How the Public Lands Initiative Fails on the Wilderness Equation Alone

Representative Rob Bishop’s Public Lands Initiative (PLI), unveiled on July 14th after much delay, is the kind of pro-extraction, anti-federal legislation that could only come from a congressman with a lifetime score of 3% from the League of Conservation Voters.

Among myriad provisions that exacerbate climate change, promote the State of Utah’s land grab, and trivialize the Inter-Tribal Coalition’s Bears Ears proposal, one deficiency stands out above all else: the bill completely fails to adequately protect the nearly 4.4 million acres of remarkable wilderness-quality lands throughout southern and eastern Utah that are affected by this legislation. In doing so, the PLI removes existing wilderness management on Bureau of Land Management (BLM) lands and fails to protect 62% of inventoried lands that qualify for and deserve wilderness protection.

Desolation Canyon (Ray Bloxham)

The PLI would remove existing protections from the Desolation Canyon Wilderness Study Area. Copyright Ray Bloxham/SUWA.

The PLI rolls back existing protections for over 100,000 acres of wilderness study areas (WSAs) and at least 70,000 acres of BLM-managed natural areas (i.e., areas managed by the BLM for the protection of wilderness values).  Areas left with lesser or no protection, among many others, include the entirety of the Winter Ridge, Jack Canyon, and Squaw and Papoose WSAs, and significant portions of the Desolation Canyon, Dark Canyon, Grand Gulch, and Cheesebox Canyon WSAs. Managed natural areas around the San Rafael Reef—like Muddy Creek and Wild Horse Mesa—are also adversely impacted. In addition, the PLI completely fails to protect iconic Utah landscapes such as White Canyon (including most of its tributaries), Hatch Point, Price River, and the Mussentuchit Badlands as wilderness.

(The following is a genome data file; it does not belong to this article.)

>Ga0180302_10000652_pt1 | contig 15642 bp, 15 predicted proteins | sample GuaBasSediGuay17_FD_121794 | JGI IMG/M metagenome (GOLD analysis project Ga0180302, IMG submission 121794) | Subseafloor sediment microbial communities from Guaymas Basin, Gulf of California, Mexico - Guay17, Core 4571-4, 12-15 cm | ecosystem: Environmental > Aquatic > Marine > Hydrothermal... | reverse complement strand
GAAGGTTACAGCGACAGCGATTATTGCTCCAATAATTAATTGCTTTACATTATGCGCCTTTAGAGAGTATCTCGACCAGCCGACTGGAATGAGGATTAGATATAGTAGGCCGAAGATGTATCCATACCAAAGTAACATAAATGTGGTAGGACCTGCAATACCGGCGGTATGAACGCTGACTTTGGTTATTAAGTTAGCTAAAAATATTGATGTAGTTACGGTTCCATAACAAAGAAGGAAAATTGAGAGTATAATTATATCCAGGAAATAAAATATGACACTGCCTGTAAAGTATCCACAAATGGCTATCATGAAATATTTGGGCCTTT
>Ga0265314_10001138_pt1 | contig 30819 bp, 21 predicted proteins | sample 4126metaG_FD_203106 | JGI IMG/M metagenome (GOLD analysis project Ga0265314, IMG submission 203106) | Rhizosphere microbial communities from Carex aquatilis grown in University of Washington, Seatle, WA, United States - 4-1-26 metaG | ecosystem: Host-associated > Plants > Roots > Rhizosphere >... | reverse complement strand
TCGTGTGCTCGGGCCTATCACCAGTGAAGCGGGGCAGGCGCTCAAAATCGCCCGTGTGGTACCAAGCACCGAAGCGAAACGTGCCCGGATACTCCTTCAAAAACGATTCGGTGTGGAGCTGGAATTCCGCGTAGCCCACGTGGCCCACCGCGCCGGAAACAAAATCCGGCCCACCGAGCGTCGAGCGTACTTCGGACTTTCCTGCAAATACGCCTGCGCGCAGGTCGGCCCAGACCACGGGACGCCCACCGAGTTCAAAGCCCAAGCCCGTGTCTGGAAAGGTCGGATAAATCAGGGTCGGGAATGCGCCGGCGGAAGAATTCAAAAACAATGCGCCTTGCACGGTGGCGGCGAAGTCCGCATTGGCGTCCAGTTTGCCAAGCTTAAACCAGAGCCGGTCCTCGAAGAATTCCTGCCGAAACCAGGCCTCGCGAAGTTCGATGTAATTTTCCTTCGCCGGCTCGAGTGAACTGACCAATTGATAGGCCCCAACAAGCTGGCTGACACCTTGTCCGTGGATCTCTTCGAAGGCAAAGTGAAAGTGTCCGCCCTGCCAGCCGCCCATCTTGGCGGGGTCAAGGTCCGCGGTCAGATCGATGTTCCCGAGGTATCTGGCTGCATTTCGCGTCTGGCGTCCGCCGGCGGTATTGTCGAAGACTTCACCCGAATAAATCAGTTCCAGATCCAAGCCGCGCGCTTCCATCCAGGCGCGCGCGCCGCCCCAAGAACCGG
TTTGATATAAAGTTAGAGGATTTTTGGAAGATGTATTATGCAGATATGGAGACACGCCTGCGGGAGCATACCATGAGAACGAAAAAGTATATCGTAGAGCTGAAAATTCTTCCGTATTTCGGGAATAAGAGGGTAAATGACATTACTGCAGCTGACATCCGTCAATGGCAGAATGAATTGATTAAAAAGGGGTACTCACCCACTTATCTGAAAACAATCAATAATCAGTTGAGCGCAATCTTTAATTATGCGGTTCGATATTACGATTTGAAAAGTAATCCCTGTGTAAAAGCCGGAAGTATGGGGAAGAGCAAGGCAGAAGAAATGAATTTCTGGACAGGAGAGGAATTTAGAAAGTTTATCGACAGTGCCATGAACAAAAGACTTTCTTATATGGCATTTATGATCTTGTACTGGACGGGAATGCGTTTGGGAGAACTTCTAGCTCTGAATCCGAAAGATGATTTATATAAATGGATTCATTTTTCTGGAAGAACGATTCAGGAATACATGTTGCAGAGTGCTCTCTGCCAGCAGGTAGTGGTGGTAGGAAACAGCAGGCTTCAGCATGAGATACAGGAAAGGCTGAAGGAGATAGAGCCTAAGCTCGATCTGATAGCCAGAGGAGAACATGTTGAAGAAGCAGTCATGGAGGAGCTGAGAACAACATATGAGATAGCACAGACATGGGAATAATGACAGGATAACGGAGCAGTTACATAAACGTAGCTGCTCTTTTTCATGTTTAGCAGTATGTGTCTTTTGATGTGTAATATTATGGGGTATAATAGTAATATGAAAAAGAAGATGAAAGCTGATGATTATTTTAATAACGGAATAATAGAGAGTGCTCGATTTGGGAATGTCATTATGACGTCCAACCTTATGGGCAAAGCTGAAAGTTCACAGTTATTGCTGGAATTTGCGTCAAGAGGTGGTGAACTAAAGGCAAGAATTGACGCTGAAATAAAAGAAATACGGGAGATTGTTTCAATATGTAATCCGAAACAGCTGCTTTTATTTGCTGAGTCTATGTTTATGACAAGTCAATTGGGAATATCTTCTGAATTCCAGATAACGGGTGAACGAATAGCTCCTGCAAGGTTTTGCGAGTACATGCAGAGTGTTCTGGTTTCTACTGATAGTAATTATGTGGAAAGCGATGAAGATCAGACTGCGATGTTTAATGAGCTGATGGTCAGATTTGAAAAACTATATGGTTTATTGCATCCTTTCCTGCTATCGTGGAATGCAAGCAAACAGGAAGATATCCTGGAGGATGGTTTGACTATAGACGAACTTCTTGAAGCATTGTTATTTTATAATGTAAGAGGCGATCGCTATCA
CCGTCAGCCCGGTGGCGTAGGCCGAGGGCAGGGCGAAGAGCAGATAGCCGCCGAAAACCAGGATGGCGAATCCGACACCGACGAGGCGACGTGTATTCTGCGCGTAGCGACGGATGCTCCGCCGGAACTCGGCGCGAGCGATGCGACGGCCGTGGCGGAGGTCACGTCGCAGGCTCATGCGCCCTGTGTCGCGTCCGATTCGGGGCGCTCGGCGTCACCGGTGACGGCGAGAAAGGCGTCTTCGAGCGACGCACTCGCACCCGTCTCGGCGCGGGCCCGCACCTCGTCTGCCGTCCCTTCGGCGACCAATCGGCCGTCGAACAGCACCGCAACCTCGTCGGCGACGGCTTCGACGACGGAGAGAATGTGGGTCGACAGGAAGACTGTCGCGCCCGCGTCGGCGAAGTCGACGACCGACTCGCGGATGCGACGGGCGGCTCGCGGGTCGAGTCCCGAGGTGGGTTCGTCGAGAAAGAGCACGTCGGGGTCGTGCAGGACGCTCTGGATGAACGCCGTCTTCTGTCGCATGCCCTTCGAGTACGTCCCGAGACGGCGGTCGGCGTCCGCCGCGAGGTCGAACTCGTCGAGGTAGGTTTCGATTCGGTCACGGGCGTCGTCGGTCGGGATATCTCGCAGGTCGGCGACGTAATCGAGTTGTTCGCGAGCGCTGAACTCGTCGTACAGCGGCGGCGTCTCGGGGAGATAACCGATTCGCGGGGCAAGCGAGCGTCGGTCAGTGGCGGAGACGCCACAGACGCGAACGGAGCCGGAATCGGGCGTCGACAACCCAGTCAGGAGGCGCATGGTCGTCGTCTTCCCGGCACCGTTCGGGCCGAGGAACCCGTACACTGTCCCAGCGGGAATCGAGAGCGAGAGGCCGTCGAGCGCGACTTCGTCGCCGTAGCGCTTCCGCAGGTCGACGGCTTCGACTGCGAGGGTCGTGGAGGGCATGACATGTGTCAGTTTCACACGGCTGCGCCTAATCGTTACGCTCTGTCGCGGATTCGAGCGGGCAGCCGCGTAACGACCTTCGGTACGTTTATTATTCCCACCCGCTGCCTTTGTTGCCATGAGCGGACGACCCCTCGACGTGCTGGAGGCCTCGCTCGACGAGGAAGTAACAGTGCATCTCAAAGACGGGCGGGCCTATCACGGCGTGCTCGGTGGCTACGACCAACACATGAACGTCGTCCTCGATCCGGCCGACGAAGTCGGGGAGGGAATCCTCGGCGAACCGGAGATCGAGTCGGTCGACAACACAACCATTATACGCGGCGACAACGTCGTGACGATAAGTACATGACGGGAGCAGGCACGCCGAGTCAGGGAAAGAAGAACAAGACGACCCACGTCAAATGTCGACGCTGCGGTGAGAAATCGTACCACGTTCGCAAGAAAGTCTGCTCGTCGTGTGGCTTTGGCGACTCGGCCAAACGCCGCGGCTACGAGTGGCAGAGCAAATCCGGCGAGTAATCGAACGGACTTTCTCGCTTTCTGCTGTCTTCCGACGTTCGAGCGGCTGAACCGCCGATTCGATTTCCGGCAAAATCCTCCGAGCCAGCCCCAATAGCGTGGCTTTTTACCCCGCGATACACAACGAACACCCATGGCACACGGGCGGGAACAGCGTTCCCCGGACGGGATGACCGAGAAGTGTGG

White Canyon (Scott Braden)

White Canyon and most of its side tributaries in the Bears Ears region would remain unprotected in the PLI, leaving the area vulnerable to mineral extraction. Copyright Scott Braden/SUWA.

Setting aside the endless list of terrible PLI provisions, the bill is fundamentally unacceptable as it fails to protect the full spectrum of wilderness-quality lands in southern and eastern Utah. Simply put, if Rep. Bishop fixed every other provision of the bill tomorrow, it would still be a step backwards for Utah’s redrock wilderness.

SUWA will work tirelessly to ensure that the PLI meets the same doomed fate of previous public lands bills that paid little more than lip service to Utah’s remarkable public lands — but to accomplish this, we need your help. Please contact your congressional representative and tell them that the PLI is a pro-extraction, pro-development bill disguised as conservation legislation. Tell them that Utah’s wildlands deserve better.

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